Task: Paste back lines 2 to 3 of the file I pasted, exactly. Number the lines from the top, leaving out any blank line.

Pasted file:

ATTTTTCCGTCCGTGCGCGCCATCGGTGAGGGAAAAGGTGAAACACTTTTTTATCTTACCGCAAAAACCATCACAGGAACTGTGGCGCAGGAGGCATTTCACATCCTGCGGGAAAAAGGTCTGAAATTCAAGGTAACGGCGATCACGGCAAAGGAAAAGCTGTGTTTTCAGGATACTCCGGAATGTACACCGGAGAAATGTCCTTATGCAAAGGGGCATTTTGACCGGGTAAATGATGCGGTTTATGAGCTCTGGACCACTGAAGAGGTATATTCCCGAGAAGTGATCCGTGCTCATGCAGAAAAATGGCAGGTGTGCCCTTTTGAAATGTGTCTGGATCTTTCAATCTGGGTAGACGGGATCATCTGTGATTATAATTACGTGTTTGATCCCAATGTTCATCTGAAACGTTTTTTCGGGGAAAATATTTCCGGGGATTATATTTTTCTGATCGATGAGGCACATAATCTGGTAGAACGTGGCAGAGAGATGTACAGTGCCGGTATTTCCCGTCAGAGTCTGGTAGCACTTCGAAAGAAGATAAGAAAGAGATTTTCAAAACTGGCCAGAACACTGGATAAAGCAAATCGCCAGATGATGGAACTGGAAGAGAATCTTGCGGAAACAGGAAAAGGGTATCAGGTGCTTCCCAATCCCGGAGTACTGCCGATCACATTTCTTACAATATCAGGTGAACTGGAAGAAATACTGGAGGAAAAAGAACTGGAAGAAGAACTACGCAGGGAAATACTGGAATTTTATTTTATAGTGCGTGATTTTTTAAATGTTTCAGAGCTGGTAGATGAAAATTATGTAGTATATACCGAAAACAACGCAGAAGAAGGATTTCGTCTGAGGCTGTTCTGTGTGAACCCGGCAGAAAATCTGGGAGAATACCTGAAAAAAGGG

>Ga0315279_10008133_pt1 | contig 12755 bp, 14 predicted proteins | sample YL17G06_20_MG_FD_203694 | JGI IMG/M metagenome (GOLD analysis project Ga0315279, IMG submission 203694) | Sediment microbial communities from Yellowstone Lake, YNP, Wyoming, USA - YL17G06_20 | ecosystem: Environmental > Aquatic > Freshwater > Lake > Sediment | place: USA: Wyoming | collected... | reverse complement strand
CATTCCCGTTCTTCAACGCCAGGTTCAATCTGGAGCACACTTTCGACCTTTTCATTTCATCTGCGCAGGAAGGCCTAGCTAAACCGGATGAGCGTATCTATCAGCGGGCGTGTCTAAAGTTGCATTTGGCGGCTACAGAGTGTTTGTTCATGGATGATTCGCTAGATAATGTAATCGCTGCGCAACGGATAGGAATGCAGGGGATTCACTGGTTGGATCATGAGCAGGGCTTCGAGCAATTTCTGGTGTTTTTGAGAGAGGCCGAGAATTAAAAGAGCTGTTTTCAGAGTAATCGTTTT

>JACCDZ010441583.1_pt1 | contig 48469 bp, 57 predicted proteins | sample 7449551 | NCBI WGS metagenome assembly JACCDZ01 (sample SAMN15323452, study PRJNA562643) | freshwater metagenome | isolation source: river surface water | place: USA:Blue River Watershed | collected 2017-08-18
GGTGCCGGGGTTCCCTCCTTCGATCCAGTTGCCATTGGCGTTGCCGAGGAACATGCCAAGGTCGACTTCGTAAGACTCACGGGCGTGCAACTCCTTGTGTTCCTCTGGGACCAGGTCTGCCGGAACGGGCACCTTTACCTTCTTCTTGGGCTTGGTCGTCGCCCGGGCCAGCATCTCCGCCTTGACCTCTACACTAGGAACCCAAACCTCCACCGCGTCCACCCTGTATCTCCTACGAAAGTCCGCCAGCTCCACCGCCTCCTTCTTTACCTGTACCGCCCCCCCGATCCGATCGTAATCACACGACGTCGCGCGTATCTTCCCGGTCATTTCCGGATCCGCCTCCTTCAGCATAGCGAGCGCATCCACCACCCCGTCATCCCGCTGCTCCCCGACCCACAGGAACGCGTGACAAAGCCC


>Ga0315279_10008133_pt1 | contig 12755 bp, 14 predicted proteins | sample YL17G06_20_MG_FD_203694 | JGI IMG/M metagenome (GOLD analysis project Ga0315279, IMG submission 203694) | Sediment microbial communities from Yellowstone Lake, YNP, Wyoming, USA - YL17G06_20 | ecosystem: Environmental > Aquatic > Freshwater > Lake > Sediment | place: USA: Wyoming | collected... | reverse complement strand
CATTCCCGTTCTTCAACGCCAGGTTCAATCTGGAGCACACTTTCGACCTTTTCATTTCATCTGCGCAGGAAGGCCTAGCTAAACCGGATGAGCGTATCTATCAGCGGGCGTGTCTAAAGTTGCATTTGGCGGCTACAGAGTGTTTGTTCATGGATGATTCGCTAGATAATGTAATCGCTGCGCAACGGATAGGAATGCAGGGGATTCACTGGTTGGATCATGAGCAGGGCTTCGAGCAATTTCTGGTGTTTTTGAGAGAGGCCGAGAATTAAAAGAGCTGTTTTCAGAGTAATCGTTTT